The Prefabrication of Utopia, East Berlin

First published at Popmatters Read there.
Neu Hohenschönhausen 2019


Familiar as I am with the paradoxes of life in modern industrial housing, that the more humans are packed into concrete compartments the more atomised they become, such spaces are conceived through ideas about modern utopias and socialist dreams. Irrespective of whether it's the banlieues of Paris, or the Stalinist mega-estates of the former Soviet bloc, cast in each and every cubic millimetre of concrete is a strain of utopia. Nowhere was it as bold or as advanced as in the vast estates of the former East German republic.


In the old GDR, over a third of the population lived in large estates symbolised by the so-called plattenbau. Plattenbau literally translates as platte-bau or slab-house. The prefabricated slab-house building program began at Marzahn in the 1970s. A prototype for the generic place of home for everyone. Here was the doctor and the lawyer next door to the factory cleaner and the waiter. Thus 'the slab' die platte was not only a form of architectural construction, but in the GDR epitomised the place of home. A plattetopia, the topia of the home that symbolised the marriage of society and state.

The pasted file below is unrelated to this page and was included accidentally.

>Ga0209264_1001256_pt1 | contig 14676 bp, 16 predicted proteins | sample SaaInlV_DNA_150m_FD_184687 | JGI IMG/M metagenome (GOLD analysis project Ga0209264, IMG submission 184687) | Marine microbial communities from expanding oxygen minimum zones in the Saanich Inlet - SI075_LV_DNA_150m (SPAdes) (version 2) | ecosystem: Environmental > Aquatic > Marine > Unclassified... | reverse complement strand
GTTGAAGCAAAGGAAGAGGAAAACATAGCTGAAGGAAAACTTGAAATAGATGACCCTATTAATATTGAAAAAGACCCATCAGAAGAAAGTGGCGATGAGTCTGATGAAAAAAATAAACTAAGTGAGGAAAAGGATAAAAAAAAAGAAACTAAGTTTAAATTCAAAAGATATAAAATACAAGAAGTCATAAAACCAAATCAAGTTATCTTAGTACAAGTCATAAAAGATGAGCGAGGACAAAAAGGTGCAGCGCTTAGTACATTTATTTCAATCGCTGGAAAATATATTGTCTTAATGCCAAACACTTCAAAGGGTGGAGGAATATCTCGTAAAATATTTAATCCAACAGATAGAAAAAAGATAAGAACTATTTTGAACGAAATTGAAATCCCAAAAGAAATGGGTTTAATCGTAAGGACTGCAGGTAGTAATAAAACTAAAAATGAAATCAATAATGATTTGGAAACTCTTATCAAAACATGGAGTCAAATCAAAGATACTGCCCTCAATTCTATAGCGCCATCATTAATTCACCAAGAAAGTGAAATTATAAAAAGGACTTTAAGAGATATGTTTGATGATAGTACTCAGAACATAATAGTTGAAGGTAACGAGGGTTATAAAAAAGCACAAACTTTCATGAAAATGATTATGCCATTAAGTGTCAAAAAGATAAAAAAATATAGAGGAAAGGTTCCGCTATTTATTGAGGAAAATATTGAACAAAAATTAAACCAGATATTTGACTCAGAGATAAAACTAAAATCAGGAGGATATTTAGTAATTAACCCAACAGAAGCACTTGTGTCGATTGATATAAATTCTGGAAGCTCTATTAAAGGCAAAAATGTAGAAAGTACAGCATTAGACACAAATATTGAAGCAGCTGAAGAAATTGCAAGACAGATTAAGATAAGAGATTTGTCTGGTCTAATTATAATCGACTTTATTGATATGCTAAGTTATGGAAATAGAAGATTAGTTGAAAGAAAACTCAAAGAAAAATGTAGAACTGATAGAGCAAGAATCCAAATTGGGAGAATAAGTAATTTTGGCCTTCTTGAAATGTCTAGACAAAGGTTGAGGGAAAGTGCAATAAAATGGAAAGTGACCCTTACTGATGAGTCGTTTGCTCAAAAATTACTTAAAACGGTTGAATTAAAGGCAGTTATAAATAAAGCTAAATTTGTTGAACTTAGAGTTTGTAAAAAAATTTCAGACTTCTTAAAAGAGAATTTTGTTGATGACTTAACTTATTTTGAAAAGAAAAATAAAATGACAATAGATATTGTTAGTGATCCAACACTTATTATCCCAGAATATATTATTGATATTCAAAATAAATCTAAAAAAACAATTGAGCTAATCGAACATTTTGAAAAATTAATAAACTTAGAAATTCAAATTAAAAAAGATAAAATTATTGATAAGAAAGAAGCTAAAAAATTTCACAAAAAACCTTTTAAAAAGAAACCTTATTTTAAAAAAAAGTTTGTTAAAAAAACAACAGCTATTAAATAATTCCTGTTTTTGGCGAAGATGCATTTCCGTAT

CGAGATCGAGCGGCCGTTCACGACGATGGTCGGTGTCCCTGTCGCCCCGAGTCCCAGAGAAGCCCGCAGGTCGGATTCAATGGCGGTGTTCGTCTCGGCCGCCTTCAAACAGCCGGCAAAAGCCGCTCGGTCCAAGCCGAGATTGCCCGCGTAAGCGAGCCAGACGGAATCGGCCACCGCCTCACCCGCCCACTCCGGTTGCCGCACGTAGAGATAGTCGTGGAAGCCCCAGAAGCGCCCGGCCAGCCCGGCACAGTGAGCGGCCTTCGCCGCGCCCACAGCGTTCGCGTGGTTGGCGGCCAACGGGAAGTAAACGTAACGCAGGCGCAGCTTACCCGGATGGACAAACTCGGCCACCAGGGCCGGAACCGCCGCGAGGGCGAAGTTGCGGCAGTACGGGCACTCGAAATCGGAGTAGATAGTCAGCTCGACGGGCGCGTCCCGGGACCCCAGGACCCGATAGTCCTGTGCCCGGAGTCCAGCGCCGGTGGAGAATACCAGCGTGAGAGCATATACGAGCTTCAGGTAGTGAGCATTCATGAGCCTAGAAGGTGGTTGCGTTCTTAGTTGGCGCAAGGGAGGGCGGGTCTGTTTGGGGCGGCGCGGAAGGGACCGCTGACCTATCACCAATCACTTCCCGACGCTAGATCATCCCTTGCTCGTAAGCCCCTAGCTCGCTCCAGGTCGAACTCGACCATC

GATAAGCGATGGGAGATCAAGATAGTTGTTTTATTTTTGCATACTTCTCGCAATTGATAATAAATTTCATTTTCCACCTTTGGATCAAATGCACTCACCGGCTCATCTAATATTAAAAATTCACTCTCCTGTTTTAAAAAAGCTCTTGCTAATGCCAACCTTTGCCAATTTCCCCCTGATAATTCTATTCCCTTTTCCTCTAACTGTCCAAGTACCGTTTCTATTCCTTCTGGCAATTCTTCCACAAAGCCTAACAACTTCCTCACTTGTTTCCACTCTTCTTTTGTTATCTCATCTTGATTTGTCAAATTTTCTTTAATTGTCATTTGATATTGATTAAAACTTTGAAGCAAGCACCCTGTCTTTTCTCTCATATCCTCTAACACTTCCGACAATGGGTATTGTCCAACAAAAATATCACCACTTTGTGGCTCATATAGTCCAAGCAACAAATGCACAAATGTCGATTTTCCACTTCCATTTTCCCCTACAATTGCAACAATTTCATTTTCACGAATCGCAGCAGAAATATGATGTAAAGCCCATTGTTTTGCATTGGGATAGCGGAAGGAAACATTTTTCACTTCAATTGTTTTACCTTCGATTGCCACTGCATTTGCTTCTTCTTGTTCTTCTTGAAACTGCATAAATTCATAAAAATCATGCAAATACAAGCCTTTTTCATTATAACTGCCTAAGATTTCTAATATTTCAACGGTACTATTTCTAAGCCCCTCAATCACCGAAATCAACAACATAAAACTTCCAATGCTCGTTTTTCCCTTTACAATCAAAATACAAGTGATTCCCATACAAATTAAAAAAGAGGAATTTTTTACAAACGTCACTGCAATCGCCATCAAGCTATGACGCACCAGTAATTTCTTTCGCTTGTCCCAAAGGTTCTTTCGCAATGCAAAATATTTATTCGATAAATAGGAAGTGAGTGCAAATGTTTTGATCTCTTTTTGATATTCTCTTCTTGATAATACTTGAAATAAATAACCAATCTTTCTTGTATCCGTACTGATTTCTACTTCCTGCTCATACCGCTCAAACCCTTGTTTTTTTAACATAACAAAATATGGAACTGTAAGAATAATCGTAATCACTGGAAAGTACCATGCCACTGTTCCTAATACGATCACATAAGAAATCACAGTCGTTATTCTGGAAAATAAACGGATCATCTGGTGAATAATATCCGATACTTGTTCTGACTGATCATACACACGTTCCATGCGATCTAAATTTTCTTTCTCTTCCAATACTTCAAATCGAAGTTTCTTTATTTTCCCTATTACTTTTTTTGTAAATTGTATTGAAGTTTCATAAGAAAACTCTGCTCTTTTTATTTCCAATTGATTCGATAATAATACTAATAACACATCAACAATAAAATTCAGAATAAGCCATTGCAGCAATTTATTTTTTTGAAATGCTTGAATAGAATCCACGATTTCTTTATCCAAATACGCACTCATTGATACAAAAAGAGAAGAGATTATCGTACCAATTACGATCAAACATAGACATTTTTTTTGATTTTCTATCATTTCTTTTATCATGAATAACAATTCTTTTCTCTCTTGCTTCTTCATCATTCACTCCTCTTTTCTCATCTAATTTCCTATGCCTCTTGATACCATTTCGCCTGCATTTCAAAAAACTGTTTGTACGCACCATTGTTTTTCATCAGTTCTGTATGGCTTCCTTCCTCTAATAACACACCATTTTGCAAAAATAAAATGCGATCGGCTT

It is 2016. I have come to stay in Lichtenberg in East Berlin, a bit further out from the fashionable districts of Kreuzberg and Friedrichshain. After the unification of 1990, Lichtenberg, unlike Friedrichshain, remained neglected. Over two decades it acquired a notoriety as much for its Far Right skinheads as its anarchist squats. But just as the Far Right moved eastwards, gone are the days of streets of squatted communes. But now Lichtenberg finds itself on the front-line of gentrification and property speculation as real estate moves in.